We arrived in Krakow, Poland on Christmas Day after a 6.5 hour drive across Slovakia, portions of which were across narrow icy mountain roads in a snowstorm sitting on the top level of a double decker bus. Thankful I wasn’t driving. The bus was probably filled with Catholics praying their way for our safe arrival.
Kelley saw fox in the woods, swans on the rivers and a variety of other bird species along the way. I read in Bratislava there are some resident peregrine falcons overwintering in the city from their Nordic home base regions. There were magnificent castles perched on steep cliffs in several places. On the bus I watched two American movies dubbed in Russian language with English subtitles. They were probably the best dubbed movies I have ever seen. Michael Douglas sounded great in Russian and it was easy to imagine Justin Timberlake with his shaved head appearance convincing as a tough Russian speaker.
Bratislava was a great pub crawling town for three days, but the place truly closed down to near zero business openings in the Old Town for Christmas Eve, the day Slovak families celebrate Christmas dinner and Baby Jesus, not Santa, brings the presents. Many souvenir shops and two Slovak tourist restaurants were the only open businesses, primarily catering to Asian tour groups. All day long we only found two tiny pubs open and a Kebab place for take-away food. The Muslim owner of the Kebab shop told me he usually sells out of food in a few hours on Christmas Day. Locals told us not to expect too much more to be open in Bratislava on Sunday or Monday either. We bought extra falafel and shawarma wraps for the Christmas Day bus ride to Krakow. We wondered how hungry we would get if we had no access to food for two more days? I imagined living on one small bag of Lay’s potato chips, a can of sardines, a couple of oranges and kiwis we still had in our bag and cleaning out the mini-bar of Hotel Indigo Krakow.
Krakow, Poland Rynek Glowny (Main Square) Christmas Day
My wife Kelley is a reluctant traveler. I want to take her all over the world, but she does not want to see the world. She loves London, Amsterdam and Ireland. We have been to those cities many times over the past 20 years. I got her to Prague ten years ago and she loved its Disneyesque medieval and Baroque architecture charm, but I have not persuaded her to return. I can’t even convince her to go back to Paris after one short trip 15 years ago.
In 2016 I talked her into a trip to Vilnius, Lithuania in April, after a couple nights in Amsterdam. She enjoyed it, especially a Cat Café where she could eat a fish lunch surrounded by a dozen cats in the restaurant and a couple of feisty ones trying to share her meal. Last July I convinced her that all the tourist reviews I read about Krakow, Poland were so positive that I thought we should check the place out. She adored Krakow and when I told her we would be traveling to Vienna for Christmas, she wanted to return to Krakow as the primary destination for this trip.
After the cheapest taxi ride ever at 12 PLN (less than $3.00) for the one mile ride from the city bus station to Hotel Indigo Krakow, we checked in, gowned up for cold weather and headed out the door for a ten minute walk to Rynek Glowny to see if there was anything in Krakow open for a meal and beer or if we were going to find another city shut for business.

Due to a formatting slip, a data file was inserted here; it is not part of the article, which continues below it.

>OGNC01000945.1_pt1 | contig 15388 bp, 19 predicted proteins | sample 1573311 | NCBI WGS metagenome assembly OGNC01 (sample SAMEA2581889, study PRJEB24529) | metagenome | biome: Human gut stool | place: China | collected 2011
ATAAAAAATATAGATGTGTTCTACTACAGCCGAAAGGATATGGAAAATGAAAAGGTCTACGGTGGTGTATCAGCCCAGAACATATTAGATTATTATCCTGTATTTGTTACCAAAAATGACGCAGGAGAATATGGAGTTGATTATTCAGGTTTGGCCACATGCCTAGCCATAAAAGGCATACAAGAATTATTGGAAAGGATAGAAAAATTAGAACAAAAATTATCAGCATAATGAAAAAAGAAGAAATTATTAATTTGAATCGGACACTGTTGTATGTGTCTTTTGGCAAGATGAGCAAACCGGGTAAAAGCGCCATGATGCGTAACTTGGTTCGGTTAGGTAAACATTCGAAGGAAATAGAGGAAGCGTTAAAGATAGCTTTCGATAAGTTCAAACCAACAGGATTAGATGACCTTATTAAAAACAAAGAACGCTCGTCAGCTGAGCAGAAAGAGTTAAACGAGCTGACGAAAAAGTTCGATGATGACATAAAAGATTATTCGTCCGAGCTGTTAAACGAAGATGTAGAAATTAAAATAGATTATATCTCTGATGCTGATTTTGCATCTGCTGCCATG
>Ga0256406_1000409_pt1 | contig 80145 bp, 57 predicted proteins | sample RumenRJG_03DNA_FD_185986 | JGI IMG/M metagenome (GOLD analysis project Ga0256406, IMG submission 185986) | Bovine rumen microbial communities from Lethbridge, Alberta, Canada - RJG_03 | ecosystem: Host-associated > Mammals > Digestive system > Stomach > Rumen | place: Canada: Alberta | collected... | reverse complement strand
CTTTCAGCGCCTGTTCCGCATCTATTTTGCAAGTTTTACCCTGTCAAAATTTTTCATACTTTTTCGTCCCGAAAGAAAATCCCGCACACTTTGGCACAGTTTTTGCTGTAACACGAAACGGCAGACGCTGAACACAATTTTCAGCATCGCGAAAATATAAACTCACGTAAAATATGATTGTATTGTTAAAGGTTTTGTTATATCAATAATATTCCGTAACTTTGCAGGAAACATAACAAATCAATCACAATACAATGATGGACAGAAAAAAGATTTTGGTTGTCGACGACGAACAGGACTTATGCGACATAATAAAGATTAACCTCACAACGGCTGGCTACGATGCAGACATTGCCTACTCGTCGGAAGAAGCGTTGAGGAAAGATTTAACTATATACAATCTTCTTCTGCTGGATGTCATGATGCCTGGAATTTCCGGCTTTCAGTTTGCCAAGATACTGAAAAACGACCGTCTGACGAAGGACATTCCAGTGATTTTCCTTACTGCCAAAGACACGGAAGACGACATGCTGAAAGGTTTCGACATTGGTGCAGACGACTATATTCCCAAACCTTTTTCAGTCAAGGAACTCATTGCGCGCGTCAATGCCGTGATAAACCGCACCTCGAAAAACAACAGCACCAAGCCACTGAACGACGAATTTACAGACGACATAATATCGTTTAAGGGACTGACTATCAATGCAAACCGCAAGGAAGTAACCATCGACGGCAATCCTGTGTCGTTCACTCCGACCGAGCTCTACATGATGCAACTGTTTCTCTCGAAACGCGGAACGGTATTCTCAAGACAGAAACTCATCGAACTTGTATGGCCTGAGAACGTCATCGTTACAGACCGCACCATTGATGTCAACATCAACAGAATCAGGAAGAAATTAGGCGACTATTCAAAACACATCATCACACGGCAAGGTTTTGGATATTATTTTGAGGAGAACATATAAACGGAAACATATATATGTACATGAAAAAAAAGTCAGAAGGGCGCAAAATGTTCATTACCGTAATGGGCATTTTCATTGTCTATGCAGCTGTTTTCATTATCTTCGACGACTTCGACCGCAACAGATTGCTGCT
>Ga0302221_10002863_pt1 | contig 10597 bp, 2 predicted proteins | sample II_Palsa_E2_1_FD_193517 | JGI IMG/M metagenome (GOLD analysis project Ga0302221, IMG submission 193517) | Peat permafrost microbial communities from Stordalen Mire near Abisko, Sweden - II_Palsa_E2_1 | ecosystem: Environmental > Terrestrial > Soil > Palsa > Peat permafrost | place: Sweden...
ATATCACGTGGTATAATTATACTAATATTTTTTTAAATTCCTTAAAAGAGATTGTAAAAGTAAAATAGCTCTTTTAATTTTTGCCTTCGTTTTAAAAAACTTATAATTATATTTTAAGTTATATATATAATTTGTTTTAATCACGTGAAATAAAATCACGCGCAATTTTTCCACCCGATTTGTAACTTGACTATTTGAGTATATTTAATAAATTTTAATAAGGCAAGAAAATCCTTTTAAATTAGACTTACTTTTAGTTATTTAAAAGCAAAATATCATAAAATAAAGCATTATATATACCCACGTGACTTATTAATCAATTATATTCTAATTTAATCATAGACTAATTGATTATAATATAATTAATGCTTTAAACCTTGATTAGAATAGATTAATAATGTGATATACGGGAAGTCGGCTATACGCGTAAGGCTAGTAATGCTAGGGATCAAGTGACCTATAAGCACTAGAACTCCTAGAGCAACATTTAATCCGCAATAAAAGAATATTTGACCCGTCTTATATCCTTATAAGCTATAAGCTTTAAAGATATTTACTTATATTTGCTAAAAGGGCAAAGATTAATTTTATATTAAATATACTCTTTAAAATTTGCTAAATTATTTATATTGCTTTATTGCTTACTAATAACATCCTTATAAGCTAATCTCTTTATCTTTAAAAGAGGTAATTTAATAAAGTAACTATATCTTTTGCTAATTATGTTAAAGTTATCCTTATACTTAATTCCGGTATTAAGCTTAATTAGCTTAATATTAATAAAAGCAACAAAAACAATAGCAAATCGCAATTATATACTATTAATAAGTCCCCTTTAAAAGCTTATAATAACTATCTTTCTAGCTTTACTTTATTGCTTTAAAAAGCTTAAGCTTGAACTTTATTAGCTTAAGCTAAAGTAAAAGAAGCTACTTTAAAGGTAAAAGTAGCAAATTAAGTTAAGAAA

Musicians played inside the old city wall gate.
There were dozens of people on the street. As we passed through the gate to the street leading to the Old Market Square we saw about half of the restaurants and most of the tourist shops were open for business on Christmas Day.
Even more impressive to find at the end of the street when we approached Rynek Glowny, the medieval market square, Krakow Christmas market operating in full force on Christmas Day. Restaurants and pubs were open all around the square.
Krakow commerce was going strong on Christmas Day.
Bratislava’s Christmas Markets closed down December 23.
Rynek Glowny Cloth Market, Krakow
Food was available in abundance around the Christmas market stalls and there were hundreds of people dining in heated screened tents on the sidewalks on two sides of Old Market Square Krakow with thousands of people on the streets in a festive holiday atmosphere.
The Christmas Markets in Bratislava, Slovakia appeared to be primarily food and drink, whereas most of the stalls in Rynek Glowny were material goods and long lines for the hot alcohol drinks.
Funny thing is that we spent six days in Krakow in July drinking at a dozen pubs around the Rynek Glowny, Kazimierz, and Podgorze, yet the pubs 50 meters of Rynek Glowny we found on Christmas Day were the cheapest beer we have had yet in the city. And even slightly less expensive at 6 to 10 PLN ($1.42-$2.38 USD) per 0.5L, than the average beer prices in Stare Mesto (Old Town) Bratislava 1.70-2.40 EUR ($1.46 – $2.51). The Polish Zloty currency has devalued slightly more than the Euro, about 6% over the past six months since our summer trip. In July the exchange rate was 3.97 PLN = 1 USD and this past week the exchange rate has been over 4.20PLN = $1.00 USD. Last week it was over 4.25 PLN.
And I think food prices in Krakow restaurants are even lower than Bratislava. We ate salmon with vegetables and potatoes, breads, soup and potato pancakes, plus beer in a city center restaurant for 81 PLN, about $20 USD.
Krakow was a good call by Kelley for this Christmas trip. This is a happening city for tourists over the holiday season.
Trip Report: December 2016 Vienna – Bratislava – Krakow